Cardiac Assist Devices

Cardiac assist devices are a boon to patients with cardiac disorders. The various uses to which they are subjected to and the functioning of these mechanical pumps are explained below. The different types of these  devices and the complications that can crop up during and after the implant, compute the core of this synopsis. 

Cardiac assist devices or ventricular assist devices are mechanical pumps which work in coordination with the heart and helps in improving the blood flow throughout the body. They can be categorized depending on the ventricles (chambers of the heart) they are designed for. Thus they can be divided into Left ventricular assist devices (LVAD), Right ventricular assist devices (RVAD) and Biventricular assist devices (BiVAD). 
All Cardiac assist devices help to  bridge a critical gap in time, when a person is anxiously waiting for a donor heart. They are used either on a short term or a long term basis or both. Short term use of the device occurs in  patients recovering from heart attacks and heart surgeries. Longer term usage occurs when a cardiac assist device helps keep a patient alive while waiting for a compatible donor heart.

Functioning of Cardiac Assist Devices

Cardiac assist devices have pumps which are attached to a computerized control panel. They are also connected to an external power source. The pump portion of the ventricular assist device has to be surgically implanted in the body. Earlier devices had small battery packs that had to be carried around in a pouch by the patient. Now-a-days technological advances have lead to the development of devices having a tiny battery which is implanted along with the pump. The newer models are lighter and more portable than their predecessors. A person with the relevant cardiac disorder, who has undergone a device implant  can lead a life that is very close to normal.

Types of Cardiac Assist Devices

Depending on the volume of blood carried during the pumping cycle, the pumps used in these cardiac assist devices can be classified into Pulsatile pumps and Continuous Flow pumps. Novacor, HeartMateXVE, C-Pulse, Thoratec PVAD (Paracorporeal Ventricular Assist Device) and IVAD (Implantable Ventricular Assist Device) are some of the pulsatile pumps that have hit the market. The continuous flow pumps use either axial flow pumps or centrifugal pumps. There are various types of cardiac assist devices that use these kinds of pumps. The continuous flow pumps that use an axial flow pump include HeartMateII, HeartMateIII, Jarvik 2000, Micro Med De Bakey VAD etc where as those devices that use a centrifugal motor are Ventri Assist, MTI Heart LVAD, HVAD, DuraHeart etc. Some of the above mentioned devices are yet to start clinical trials. Intra-Aortic Balloon Pumps that include Intra-Aortic Balloon Pump Catheters and Intra-Aortic Balloon Pump Consoles are also widely being used by medical practitioners.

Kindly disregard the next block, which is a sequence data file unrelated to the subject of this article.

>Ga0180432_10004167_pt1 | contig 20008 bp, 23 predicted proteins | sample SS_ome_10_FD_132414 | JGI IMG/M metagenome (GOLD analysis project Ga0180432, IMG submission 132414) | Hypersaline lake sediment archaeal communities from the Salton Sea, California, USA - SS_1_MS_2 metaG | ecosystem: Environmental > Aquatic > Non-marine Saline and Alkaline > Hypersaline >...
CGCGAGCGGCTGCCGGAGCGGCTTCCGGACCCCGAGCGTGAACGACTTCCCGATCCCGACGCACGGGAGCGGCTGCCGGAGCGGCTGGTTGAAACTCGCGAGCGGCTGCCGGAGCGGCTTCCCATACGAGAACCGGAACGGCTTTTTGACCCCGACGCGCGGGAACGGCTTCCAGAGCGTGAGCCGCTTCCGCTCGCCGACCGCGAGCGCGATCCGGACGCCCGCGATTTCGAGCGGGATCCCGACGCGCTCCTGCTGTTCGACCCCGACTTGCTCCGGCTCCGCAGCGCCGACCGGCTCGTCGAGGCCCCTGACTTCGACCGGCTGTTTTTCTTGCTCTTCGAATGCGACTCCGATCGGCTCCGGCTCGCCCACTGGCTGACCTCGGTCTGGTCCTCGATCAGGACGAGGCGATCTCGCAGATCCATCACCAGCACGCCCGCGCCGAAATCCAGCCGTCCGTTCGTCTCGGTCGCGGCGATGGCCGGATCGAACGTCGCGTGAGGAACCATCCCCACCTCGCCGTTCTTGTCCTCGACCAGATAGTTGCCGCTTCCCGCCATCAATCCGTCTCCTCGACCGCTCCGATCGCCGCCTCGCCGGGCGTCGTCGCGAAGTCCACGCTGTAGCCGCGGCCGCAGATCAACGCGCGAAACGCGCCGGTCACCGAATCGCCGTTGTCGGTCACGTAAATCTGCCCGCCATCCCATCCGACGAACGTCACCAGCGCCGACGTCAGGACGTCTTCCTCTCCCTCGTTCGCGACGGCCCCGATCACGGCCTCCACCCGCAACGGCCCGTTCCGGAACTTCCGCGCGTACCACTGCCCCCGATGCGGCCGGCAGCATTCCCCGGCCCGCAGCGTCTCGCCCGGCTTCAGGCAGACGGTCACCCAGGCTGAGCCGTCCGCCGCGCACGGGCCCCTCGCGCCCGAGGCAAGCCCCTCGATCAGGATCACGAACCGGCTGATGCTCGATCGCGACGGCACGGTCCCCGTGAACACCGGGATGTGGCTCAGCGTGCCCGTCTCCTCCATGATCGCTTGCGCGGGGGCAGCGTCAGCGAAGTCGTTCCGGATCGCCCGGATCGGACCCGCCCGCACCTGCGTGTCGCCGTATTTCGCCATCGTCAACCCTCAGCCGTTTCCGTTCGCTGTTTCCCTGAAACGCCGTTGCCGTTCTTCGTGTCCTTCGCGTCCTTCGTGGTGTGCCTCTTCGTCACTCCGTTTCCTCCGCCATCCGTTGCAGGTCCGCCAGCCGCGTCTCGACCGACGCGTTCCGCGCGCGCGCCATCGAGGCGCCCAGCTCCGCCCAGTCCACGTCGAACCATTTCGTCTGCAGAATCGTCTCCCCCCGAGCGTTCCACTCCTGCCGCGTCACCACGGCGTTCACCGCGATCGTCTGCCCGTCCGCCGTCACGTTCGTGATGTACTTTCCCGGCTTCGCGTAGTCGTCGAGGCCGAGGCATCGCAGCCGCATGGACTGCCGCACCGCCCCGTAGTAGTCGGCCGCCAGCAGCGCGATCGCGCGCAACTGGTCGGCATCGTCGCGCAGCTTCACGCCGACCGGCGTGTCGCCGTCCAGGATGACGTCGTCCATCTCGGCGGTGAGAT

Complications of Cardiac Assist Devices

Since the implantation of the Cardiac Assist Device is done via an open heart surgery, all the complications of the surgery are applicable as side effects. There have been reports of instances where the patient had succumbed to bacterial/fungal infections despite obtaining optimal treatment after the device implant. Broad spectrum antibiotics should be started immediately in patients with this complication. Anticoagulation measures should be undertaken to prevent the blood from clotting while flowing through the tubes which have a non-biological surface. Even though some of the latest devices have come up with biological surfaces within their tubes that eliminates the need for anticoagulants, they should still be monitored for possible infections.

Heart failure is a life threatening condition. It weakens the heart and reduces its efficiency to pump blood. These wonder tools referred to as “Cardiac Assist Devices” are a brain child of the technological advances of the modern era. Despite their  complications they are still viewed as the much needed bridge on the road to recovery and as a “life sustainer” while waiting for a compatible donor heart.